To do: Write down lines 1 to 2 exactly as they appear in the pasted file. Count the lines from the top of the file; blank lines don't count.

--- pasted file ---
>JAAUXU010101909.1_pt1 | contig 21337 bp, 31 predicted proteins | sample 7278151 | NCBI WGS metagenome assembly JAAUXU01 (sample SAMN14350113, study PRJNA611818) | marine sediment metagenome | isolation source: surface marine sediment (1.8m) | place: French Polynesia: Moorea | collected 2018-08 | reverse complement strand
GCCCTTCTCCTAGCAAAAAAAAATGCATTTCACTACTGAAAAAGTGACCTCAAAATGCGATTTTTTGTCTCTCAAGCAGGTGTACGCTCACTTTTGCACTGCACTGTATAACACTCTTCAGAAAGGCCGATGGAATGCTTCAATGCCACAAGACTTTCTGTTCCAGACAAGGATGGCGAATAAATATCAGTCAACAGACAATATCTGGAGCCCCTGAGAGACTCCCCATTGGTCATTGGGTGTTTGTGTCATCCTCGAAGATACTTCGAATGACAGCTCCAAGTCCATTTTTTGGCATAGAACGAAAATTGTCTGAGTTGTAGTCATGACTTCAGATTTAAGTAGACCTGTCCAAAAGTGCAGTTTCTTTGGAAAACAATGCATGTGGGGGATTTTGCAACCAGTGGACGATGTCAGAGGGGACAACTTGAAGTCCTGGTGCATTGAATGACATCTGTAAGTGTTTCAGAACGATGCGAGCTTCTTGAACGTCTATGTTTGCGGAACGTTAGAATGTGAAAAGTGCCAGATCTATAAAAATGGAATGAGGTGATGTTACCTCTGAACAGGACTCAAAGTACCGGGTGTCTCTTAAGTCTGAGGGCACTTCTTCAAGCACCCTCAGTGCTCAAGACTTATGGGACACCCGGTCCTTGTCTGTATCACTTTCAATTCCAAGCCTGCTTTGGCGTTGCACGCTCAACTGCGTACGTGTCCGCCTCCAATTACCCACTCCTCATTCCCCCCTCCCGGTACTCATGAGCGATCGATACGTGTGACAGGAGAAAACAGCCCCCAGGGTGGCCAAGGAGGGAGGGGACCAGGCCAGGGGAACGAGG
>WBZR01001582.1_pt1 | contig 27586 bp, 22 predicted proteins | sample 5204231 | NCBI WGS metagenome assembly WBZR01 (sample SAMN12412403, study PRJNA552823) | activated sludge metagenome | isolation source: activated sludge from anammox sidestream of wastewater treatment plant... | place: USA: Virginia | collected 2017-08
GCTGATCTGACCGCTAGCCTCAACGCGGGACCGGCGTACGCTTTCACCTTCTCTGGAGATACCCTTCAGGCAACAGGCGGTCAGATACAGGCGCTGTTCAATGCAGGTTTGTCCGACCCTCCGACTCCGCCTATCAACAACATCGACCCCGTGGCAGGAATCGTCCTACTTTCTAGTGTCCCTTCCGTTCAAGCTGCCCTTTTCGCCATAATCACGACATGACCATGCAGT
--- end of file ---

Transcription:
>JAAUXU010101909.1_pt1 | contig 21337 bp, 31 predicted proteins | sample 7278151 | NCBI WGS metagenome assembly JAAUXU01 (sample SAMN14350113, study PRJNA611818) | marine sediment metagenome | isolation source: surface marine sediment (1.8m) | place: French Polynesia: Moorea | collected 2018-08 | reverse complement strand
GCCCTTCTCCTAGCAAAAAAAAATGCATTTCACTACTGAAAAAGTGACCTCAAAATGCGATTTTTTGTCTCTCAAGCAGGTGTACGCTCACTTTTGCACTGCACTGTATAACACTCTTCAGAAAGGCCGATGGAATGCTTCAATGCCACAAGACTTTCTGTTCCAGACAAGGATGGCGAATAAATATCAGTCAACAGACAATATCTGGAGCCCCTGAGAGACTCCCCATTGGTCATTGGGTGTTTGTGTCATCCTCGAAGATACTTCGAATGACAGCTCCAAGTCCATTTTTTGGCATAGAACGAAAATTGTCTGAGTTGTAGTCATGACTTCAGATTTAAGTAGACCTGTCCAAAAGTGCAGTTTCTTTGGAAAACAATGCATGTGGGGGATTTTGCAACCAGTGGACGATGTCAGAGGGGACAACTTGAAGTCCTGGTGCATTGAATGACATCTGTAAGTGTTTCAGAACGATGCGAGCTTCTTGAACGTCTATGTTTGCGGAACGTTAGAATGTGAAAAGTGCCAGATCTATAAAAATGGAATGAGGTGATGTTACCTCTGAACAGGACTCAAAGTACCGGGTGTCTCTTAAGTCTGAGGGCACTTCTTCAAGCACCCTCAGTGCTCAAGACTTATGGGACACCCGGTCCTTGTCTGTATCACTTTCAATTCCAAGCCTGCTTTGGCGTTGCACGCTCAACTGCGTACGTGTCCGCCTCCAATTACCCACTCCTCATTCCCCCCTCCCGGTACTCATGAGCGATCGATACGTGTGACAGGAGAAAACAGCCCCCAGGGTGGCCAAGGAGGGAGGGGACCAGGCCAGGGGAACGAGG